This text comes to us, the church, while we are in a unique point in our culture when a national conversation has finally brought public something that has always been so private –the very real struggle of depression, anxiety, mental illness and suicide. And while we all know this is not a modern phenomenom, it’s always existed, recent stories about the tragic death of celebrities and Netflix dramas has brought the conversation more to a forefront in news discussions, reality talk shows, and even around dinner tables.
Now, unfortunately, as prevalent as suicide and depression has always in our culture, society, and families- it is one area that church hasn’t done well. Generations of Church that have come before us have told us either directly or through their actions of silence “that there are just some things we don’t talk about… “ and it has embedded itself into our preaching, our prayer lists, and our passing conversations. For some reason its easier to share about a family member who has received a diagnosis of cancer rather than one of depression or attempted suicide.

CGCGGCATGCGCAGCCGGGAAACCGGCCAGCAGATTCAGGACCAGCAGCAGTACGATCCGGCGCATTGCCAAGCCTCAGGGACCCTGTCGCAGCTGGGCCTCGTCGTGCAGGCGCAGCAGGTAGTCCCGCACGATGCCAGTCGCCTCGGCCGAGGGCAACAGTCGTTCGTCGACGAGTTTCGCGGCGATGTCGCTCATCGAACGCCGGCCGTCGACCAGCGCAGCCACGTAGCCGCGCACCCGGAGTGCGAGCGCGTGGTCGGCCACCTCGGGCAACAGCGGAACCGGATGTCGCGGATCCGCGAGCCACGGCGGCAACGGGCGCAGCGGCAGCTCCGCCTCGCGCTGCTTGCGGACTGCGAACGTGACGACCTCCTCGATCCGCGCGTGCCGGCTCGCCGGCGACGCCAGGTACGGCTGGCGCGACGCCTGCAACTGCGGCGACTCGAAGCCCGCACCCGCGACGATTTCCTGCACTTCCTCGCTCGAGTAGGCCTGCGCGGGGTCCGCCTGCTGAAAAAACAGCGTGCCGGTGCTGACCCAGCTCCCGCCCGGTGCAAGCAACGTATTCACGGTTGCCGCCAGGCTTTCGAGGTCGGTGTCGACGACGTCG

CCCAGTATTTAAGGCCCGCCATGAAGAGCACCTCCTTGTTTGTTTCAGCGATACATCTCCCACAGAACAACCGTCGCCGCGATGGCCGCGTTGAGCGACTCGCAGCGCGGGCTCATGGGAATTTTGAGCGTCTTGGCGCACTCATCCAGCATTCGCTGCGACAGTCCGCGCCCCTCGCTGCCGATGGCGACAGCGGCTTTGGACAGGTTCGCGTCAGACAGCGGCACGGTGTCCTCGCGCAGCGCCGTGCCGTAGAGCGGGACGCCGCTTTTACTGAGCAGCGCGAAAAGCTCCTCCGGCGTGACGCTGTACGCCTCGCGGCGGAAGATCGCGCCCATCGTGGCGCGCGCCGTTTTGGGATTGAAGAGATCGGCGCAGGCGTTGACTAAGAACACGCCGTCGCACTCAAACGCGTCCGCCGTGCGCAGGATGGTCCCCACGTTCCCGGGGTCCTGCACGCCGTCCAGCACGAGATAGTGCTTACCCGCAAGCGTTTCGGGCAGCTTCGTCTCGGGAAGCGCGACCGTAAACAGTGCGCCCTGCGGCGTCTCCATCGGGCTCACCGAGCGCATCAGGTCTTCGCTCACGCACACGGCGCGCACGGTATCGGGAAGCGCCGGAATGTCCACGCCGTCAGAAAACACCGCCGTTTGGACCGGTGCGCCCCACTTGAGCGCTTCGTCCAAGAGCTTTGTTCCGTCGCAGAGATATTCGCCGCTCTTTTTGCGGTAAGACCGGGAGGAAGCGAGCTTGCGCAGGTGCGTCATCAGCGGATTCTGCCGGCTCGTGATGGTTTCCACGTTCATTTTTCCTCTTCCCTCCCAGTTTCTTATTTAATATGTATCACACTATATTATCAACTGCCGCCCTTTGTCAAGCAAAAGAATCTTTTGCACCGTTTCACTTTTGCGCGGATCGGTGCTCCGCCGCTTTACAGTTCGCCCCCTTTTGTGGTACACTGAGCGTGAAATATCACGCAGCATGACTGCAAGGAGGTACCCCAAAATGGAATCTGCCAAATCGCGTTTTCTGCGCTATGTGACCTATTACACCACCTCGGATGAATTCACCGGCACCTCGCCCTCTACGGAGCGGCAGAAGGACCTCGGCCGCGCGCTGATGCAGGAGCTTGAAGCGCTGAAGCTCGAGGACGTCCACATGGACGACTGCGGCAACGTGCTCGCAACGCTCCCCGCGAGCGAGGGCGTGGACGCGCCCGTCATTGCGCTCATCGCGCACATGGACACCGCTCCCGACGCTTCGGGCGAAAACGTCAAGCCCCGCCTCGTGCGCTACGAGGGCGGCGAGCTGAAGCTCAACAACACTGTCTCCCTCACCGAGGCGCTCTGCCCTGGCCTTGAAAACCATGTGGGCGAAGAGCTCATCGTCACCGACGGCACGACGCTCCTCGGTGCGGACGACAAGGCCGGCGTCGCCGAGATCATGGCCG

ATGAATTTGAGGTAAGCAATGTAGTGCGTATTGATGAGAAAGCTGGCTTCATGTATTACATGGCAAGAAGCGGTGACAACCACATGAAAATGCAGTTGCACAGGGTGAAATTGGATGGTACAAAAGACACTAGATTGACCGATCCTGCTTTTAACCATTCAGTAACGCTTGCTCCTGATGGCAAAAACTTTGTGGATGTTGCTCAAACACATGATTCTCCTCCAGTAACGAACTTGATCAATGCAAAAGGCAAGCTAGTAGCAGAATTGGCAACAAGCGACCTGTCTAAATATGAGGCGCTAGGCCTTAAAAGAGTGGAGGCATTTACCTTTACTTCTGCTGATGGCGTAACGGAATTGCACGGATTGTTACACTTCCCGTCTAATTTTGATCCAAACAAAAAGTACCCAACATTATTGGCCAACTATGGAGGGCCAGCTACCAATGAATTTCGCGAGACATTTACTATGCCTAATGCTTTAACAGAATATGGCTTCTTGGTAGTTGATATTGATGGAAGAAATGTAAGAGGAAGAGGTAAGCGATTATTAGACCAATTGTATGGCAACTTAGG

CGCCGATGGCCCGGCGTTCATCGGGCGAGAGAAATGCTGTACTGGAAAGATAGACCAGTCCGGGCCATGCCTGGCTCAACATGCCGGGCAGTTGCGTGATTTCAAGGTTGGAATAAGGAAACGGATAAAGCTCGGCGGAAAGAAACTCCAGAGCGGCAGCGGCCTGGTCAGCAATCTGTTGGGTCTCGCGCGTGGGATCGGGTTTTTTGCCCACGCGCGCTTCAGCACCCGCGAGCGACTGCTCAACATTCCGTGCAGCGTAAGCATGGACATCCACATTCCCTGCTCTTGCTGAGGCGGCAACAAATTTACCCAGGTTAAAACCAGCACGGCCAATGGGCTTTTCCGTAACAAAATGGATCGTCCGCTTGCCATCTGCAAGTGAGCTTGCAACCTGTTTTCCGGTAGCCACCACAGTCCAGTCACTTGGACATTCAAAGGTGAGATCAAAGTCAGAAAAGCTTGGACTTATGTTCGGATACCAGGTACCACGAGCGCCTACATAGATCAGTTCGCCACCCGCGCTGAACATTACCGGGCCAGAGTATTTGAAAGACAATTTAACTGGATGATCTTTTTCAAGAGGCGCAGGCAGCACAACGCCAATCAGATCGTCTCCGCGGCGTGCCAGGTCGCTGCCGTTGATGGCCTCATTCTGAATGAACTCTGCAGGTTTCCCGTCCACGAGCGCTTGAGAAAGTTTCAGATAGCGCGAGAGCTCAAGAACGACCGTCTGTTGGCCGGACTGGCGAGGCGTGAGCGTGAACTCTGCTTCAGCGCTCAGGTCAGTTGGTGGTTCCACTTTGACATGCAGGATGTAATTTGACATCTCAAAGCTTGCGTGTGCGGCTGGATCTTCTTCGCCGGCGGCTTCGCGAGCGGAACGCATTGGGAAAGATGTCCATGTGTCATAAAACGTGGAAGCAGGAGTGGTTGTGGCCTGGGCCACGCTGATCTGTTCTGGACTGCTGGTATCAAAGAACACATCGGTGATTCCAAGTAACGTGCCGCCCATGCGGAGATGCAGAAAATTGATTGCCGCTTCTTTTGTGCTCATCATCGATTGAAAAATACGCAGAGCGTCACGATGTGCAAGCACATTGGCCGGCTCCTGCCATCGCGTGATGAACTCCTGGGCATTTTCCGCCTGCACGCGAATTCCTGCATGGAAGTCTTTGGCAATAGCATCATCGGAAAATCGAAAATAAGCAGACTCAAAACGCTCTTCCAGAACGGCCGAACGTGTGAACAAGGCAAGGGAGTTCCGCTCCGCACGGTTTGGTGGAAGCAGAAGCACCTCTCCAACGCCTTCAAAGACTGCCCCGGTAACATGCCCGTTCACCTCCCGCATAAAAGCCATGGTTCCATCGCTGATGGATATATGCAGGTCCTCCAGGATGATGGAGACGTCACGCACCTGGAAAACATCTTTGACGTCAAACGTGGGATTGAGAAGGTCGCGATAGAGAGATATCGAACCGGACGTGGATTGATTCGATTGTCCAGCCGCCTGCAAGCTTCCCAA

There are many reasons why this is hard for us to talk about, but I cant help but think some of this tension for the church is because we have somehow been told that there is no good news to be found in our scripture regarding the subject. In fact texts of terror have been used to scare people out of talking about it, praying about it, or sharing about their own demons within.
And yet, here we are in this unique moment in our modern culture, and here we are as a church gathered together to study the Gospel Acts, when we stumble upon this story that comes to us for just such a time as this… a text that opens the dialogue on this very subject by telling us the about a man who overcame such hopelessness because of the voices, because of the church that spoke out. He overcame this attempt of sucicide because those who were gathered praying and singing hymns – that shouted out to him – we are all here. This text teaches us that teaches us not to ignore, or hide, or flee, or remain silent but rather to stand in place and embody the grace that says we are here.
This story today tells us three important things about the churches role in this important conversation.